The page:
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, 7 (1), 4814

Polysulfide Na 2 S 4 Regulates the Activation of PTEN/Akt/CREB Signaling and Cytotoxicity Mediated by 1,4-naphthoquinone Through Formation of Sulfur Adducts

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Polysulfide Na 2 S 4 Regulates the Activation of PTEN/Akt/CREB Signaling and Cytotoxicity Mediated by 1,4-naphthoquinone Through Formation of Sulfur Adducts

Yumi Abiko et al. Sci Rep.

Abstract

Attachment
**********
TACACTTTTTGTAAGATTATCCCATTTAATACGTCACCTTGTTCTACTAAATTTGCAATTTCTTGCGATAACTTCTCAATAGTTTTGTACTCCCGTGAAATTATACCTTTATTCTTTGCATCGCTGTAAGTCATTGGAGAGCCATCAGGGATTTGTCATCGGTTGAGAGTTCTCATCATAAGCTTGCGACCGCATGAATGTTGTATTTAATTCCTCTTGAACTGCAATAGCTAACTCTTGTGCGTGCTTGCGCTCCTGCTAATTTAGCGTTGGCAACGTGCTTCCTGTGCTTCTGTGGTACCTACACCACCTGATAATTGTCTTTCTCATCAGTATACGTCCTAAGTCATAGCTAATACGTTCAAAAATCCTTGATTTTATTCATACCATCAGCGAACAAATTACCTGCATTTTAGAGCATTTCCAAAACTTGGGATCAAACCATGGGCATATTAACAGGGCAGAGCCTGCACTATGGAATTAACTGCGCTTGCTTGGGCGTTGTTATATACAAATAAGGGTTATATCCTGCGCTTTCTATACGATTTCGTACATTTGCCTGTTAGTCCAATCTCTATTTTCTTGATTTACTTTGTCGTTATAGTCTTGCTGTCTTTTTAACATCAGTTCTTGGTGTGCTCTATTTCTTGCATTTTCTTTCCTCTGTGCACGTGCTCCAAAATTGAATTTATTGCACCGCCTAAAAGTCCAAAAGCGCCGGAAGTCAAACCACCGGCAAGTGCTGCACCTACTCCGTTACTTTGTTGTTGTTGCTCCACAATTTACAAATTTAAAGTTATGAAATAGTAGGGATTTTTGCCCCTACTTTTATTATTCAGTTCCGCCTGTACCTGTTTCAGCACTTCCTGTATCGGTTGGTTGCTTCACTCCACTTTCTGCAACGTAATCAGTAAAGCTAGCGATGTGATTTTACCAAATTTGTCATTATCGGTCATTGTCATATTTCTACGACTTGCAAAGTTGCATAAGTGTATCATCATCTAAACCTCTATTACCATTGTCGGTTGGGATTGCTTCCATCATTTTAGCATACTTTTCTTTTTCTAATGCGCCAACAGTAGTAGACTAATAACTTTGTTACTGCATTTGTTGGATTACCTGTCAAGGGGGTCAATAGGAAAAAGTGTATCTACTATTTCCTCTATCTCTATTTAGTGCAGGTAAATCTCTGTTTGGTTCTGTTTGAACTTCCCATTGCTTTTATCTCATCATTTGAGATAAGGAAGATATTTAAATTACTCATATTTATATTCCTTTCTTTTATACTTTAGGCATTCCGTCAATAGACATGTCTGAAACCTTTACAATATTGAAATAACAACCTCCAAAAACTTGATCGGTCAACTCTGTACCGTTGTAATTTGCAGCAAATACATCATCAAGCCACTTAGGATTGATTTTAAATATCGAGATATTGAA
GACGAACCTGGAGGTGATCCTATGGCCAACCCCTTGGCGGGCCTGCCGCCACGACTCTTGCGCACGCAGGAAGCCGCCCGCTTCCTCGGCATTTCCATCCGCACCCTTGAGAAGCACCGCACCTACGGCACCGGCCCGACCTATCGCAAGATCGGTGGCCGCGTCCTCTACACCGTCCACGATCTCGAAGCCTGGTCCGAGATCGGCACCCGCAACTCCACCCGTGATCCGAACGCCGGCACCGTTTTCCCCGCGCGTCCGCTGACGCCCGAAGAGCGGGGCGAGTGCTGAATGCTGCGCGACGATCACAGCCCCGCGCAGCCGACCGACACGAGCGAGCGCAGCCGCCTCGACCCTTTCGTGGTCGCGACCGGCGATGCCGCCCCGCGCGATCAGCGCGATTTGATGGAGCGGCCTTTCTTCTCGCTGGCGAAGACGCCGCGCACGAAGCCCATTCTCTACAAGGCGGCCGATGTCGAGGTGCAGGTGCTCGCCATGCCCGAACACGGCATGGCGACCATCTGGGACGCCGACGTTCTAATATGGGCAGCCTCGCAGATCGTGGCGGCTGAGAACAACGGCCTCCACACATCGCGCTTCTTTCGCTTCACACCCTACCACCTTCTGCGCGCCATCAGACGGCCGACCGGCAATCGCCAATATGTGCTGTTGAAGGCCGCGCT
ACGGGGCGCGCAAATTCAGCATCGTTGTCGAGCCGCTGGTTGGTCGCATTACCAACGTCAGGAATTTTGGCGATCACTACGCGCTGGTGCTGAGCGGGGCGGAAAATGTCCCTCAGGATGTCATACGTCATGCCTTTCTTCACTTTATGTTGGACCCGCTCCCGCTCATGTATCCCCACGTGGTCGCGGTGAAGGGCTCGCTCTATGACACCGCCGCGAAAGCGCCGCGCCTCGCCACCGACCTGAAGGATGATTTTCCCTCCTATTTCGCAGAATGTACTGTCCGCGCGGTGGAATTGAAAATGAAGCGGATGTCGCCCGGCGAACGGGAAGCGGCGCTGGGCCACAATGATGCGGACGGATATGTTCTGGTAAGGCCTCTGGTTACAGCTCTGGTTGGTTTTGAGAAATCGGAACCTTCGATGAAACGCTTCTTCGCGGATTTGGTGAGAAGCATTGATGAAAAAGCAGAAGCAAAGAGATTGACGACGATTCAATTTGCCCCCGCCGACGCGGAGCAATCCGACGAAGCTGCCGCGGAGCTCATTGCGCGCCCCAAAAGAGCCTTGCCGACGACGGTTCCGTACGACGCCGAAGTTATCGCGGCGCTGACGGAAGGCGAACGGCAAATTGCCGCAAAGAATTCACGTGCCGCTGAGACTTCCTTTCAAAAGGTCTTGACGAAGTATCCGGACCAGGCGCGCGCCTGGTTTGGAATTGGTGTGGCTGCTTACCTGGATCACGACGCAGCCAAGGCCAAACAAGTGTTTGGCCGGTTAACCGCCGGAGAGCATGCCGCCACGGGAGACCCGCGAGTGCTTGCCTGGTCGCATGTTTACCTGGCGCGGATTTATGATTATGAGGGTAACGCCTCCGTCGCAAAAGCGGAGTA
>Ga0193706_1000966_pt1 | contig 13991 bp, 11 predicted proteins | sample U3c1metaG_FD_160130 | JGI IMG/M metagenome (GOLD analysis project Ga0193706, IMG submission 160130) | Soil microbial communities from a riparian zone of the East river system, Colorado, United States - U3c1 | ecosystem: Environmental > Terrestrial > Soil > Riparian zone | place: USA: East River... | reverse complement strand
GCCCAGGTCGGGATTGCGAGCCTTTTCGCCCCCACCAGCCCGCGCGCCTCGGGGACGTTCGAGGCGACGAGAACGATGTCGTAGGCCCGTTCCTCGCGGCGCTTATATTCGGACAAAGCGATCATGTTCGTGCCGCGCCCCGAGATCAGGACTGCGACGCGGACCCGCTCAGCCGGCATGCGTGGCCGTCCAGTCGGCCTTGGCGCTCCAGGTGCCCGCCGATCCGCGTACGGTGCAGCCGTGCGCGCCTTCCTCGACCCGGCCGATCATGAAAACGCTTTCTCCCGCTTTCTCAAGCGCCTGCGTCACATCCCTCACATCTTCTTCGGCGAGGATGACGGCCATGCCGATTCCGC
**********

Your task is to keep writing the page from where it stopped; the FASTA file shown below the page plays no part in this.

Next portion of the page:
Electrophiles can activate redox signal transduction pathways, through actions of effector molecules (e.g., kinases and transcription factors) and sensor proteins with low pKa thiols that are covalently modified. In this study, we investigated whether 1,4-naphthoquinone (1,4-NQ) could affect the phosphatase and tensin homolog (PTEN)-Akt signaling pathway and persulfides/polysulfides could modulate this adaptive response. Simultaneous exposure of primary mouse hepatocytes to Na2S4 and 1,4-NQ markedly decreased 1,4-NQ-mediated cell death and S-arylation of cellular proteins. Modification of cellular PTEN during exposure to 1,4-NQ was also blocked in the presence of Na2S4. 1,4-NQ, at up to 10 µM, increased phosphorylation of Akt and cAMP response element binding protein (CREB). However, at higher concentrations, 1,4-NQ inhibited phosphorylation of both proteins. These bell-shaped dose curves for Akt and CREB activation were right-shifted in cells treated with both 1,4-NQ and Na2S4. Incubation of 1,4-NQ with Na2S4 resulted in formation of 1,4-NQ-S-1,4-NQ-OH. Unlike 1,4-NQ, authentic 1,4-NQ-S-1,4-NQ-OH adduct had no cytotoxicity, covalent binding capability nor ability to activate PTEN-Akt signaling in cells. Our results suggested that polysulfides, such as Na2S4, can increase the threshold of 1,4-NQ for activating PTEN-Akt signaling and cytotoxicity by capturing this electrophile to form its sulfur adducts.